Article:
Road Trip, Day 6

~ The Empire State Road Trip, hosted by the prestigious Harbor Hotel Collection ~

Cover photo: Boldt Castle, courtesy Gerry Barker

It’s day two of our visit to the 1000 Islands and the 1000 Islands Harbor Hotel, and we have another full agenda, starting with a trip to see a castle.

As mentioned in the previous post, the 1000 Islands have been a playground for the rich and famous since the fabled Gilded Age in the late 1800s. Their imposing mansions and estates dot the St. Lawrence River on both the Canadian and American sides. One of the more famous examples is Boldt Castle, built by hotel magnate George Boldt for his wife, Louise, on Heart Island.

In 1900, hundreds of construction workers began work on the six-story masonry home, along with a massive yacht house on nearby Wellesley Island. Then tragically, in 1904, Louise died before it could be completed, and Boldt ordered all work to cease immediately. He never returned. The castle has since been restored to its original state, with the first two floors completed to show how they have would looked.

You can only reach the island by boat, so our first stop today is Clayton Island Tours, just over a mile from the hotel. For the next two-and-a-half hours, we’ll sight see on the St. Lawrence River and tour Boldt Castle. Adjacent to the tour office is Kay’s Kitchen, a food truck that offers passengers picnic lunches to go. Pam and I opt for chicken tenders, and just the aromas make me ready to eat right now.

It’s another gloriously sunny day, and not quite as hot. Picture perfect for a boat ride.

Once on Heart Island (be sure and look for all the hearts – both in the landscaping and inside the house), we follow the path into the first floor and begin our tour. We learn normally it would be more crowded, but with the COVID protocols in place, there isn’t the usual tourist traffic from Canada.

Italian Gardens, courtesy Gerry Barker

Going through the rooms and admiring the awesome views from the windows and terraces, one can only imagine the splendor should all six floors had been completed. Outside, we stop at the Italian Garden and decide, amid the flowers and fountains, this is the spot to have our picnic lunch. As we enjoy Kay’s delicious chicken, we watch two giant cargo ships as they transverse the river.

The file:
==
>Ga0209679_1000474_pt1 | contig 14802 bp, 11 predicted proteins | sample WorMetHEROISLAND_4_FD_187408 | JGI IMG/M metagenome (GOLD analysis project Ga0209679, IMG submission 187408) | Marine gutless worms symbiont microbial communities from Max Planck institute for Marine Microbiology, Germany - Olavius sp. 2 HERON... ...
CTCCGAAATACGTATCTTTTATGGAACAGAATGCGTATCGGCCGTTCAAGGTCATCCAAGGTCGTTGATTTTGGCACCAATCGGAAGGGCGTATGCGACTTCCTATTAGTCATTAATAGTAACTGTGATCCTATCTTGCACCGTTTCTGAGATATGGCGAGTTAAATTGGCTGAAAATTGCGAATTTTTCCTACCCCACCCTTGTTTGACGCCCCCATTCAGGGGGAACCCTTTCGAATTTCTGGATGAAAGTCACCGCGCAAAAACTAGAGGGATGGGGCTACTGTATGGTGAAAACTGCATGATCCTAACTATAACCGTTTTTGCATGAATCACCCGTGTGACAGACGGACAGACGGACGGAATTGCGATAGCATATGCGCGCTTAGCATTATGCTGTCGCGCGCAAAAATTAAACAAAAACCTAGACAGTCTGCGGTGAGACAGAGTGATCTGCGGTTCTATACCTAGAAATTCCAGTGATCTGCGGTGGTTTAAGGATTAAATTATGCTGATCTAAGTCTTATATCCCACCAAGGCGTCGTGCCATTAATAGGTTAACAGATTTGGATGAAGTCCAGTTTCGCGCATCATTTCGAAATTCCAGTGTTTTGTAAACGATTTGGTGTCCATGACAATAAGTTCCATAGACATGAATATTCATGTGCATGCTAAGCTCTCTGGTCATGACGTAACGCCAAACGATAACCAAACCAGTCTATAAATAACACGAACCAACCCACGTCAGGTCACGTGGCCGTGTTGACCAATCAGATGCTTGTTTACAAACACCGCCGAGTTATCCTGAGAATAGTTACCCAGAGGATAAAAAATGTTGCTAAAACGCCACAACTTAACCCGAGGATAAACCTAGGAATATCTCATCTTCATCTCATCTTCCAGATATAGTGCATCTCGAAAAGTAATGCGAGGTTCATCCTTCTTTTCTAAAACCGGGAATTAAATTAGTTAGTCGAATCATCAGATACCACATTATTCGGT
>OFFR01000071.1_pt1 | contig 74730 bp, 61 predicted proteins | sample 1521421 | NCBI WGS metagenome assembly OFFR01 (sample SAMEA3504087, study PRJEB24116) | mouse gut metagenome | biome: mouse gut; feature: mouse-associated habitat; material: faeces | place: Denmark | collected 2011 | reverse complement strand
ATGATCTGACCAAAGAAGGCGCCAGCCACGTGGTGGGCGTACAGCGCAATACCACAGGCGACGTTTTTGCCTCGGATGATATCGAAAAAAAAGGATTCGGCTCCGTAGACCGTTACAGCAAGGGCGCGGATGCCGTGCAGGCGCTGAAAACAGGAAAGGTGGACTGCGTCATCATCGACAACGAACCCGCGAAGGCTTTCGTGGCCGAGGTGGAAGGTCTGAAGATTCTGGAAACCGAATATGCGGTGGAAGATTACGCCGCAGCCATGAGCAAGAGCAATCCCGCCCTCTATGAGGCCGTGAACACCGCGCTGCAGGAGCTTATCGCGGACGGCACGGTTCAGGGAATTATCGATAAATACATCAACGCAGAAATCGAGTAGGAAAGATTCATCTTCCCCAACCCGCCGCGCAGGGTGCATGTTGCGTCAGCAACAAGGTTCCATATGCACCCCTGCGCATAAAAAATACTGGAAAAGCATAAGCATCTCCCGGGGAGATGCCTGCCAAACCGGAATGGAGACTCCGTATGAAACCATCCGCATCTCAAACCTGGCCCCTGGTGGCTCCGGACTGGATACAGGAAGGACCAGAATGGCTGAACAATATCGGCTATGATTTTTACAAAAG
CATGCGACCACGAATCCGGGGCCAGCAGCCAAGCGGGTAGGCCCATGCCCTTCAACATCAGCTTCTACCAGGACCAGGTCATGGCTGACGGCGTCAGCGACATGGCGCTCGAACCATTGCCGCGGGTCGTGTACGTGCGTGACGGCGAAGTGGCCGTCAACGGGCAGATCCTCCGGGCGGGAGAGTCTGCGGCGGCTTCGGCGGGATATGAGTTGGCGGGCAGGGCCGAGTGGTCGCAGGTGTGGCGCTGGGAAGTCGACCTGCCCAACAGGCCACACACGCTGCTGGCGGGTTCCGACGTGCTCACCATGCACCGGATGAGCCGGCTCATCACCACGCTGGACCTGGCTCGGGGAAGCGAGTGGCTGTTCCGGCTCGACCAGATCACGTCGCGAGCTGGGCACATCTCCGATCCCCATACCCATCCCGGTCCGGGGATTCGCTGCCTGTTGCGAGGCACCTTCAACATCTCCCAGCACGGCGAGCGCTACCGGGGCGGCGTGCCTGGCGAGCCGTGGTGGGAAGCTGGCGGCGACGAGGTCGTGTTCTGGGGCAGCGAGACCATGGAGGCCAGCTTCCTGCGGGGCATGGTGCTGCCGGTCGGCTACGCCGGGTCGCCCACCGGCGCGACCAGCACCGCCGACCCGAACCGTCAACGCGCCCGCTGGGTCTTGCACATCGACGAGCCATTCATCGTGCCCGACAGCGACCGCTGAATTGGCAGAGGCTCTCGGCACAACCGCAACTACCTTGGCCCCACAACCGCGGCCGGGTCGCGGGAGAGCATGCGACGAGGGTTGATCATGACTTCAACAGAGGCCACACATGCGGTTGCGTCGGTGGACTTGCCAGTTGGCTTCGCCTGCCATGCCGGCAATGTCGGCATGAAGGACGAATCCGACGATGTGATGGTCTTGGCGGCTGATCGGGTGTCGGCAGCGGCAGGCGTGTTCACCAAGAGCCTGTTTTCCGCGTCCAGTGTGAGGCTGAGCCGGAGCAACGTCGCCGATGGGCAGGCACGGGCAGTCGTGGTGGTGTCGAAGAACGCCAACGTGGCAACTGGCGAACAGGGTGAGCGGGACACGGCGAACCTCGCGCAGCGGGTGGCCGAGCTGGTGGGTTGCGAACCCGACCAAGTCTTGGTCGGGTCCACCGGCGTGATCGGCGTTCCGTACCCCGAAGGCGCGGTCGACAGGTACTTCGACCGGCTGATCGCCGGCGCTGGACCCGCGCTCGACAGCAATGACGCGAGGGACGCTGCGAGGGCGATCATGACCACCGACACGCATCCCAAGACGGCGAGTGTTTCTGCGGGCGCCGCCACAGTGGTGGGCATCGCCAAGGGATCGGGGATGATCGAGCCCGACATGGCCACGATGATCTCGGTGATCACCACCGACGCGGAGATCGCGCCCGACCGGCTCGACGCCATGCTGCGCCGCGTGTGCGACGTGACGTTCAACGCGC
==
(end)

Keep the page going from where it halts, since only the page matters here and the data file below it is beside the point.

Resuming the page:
Side note: One question a lot of visitors ask is the origin of Thousand Island Dressing. There’s some dispute, but the prevailing story is that it was the creation of a fishing guide’s wife in the early 1900s. Regardless, it did come to the attention of Boldt, who ordered it placed on the menu at his Waldorf-Astoria hotel in New York.

Back from the tour, we have penciled in visits to some of the wineries that dot the area. Our first stop was Northern Flow Vineyards, established in 2015. Located on a farm by the St. Lawrence, it specializes in growing a new variety of cold-resistant grapes. We have our tasting at one of their outdoor tables, near a picturesque, flower-covered trellis.

Our next stop is Coyote Moon Vineyards, which we noticed also maintain a tasting room on the river walk near the hotel – and where they also offer boat wine cruises from the pier. Their family-owned vineyards are located some four miles away on 400 acres that once was an abandoned farm. Inside, we find a safety-conscious stuffed coyote on the bar wearing a face mask.

Coyote Moon also produces their wine from Northern grapes, and we enjoyed it so much we bought a bottle of their LaCrescent, a white wine with “strong citrus notes and a hint of sweetness.” Like many of their wines, it features distinctive label artwork by the owner’s wife, Mary Randazzo.

Now it’s late afternoon and time to get back to the hotel for dinner at the Seaway Grille and a parting Harbor Breeze cocktail. One more stroll on the river walk to soak up the beautiful scenery along the St. Lawrence and it’s time to start packing. The trip back to Florida starts tomorrow.

Coyote Moon, courtesy Gerry Barker

Next up: Wrapping up the trip

river walk, courtesy Gerry Barker


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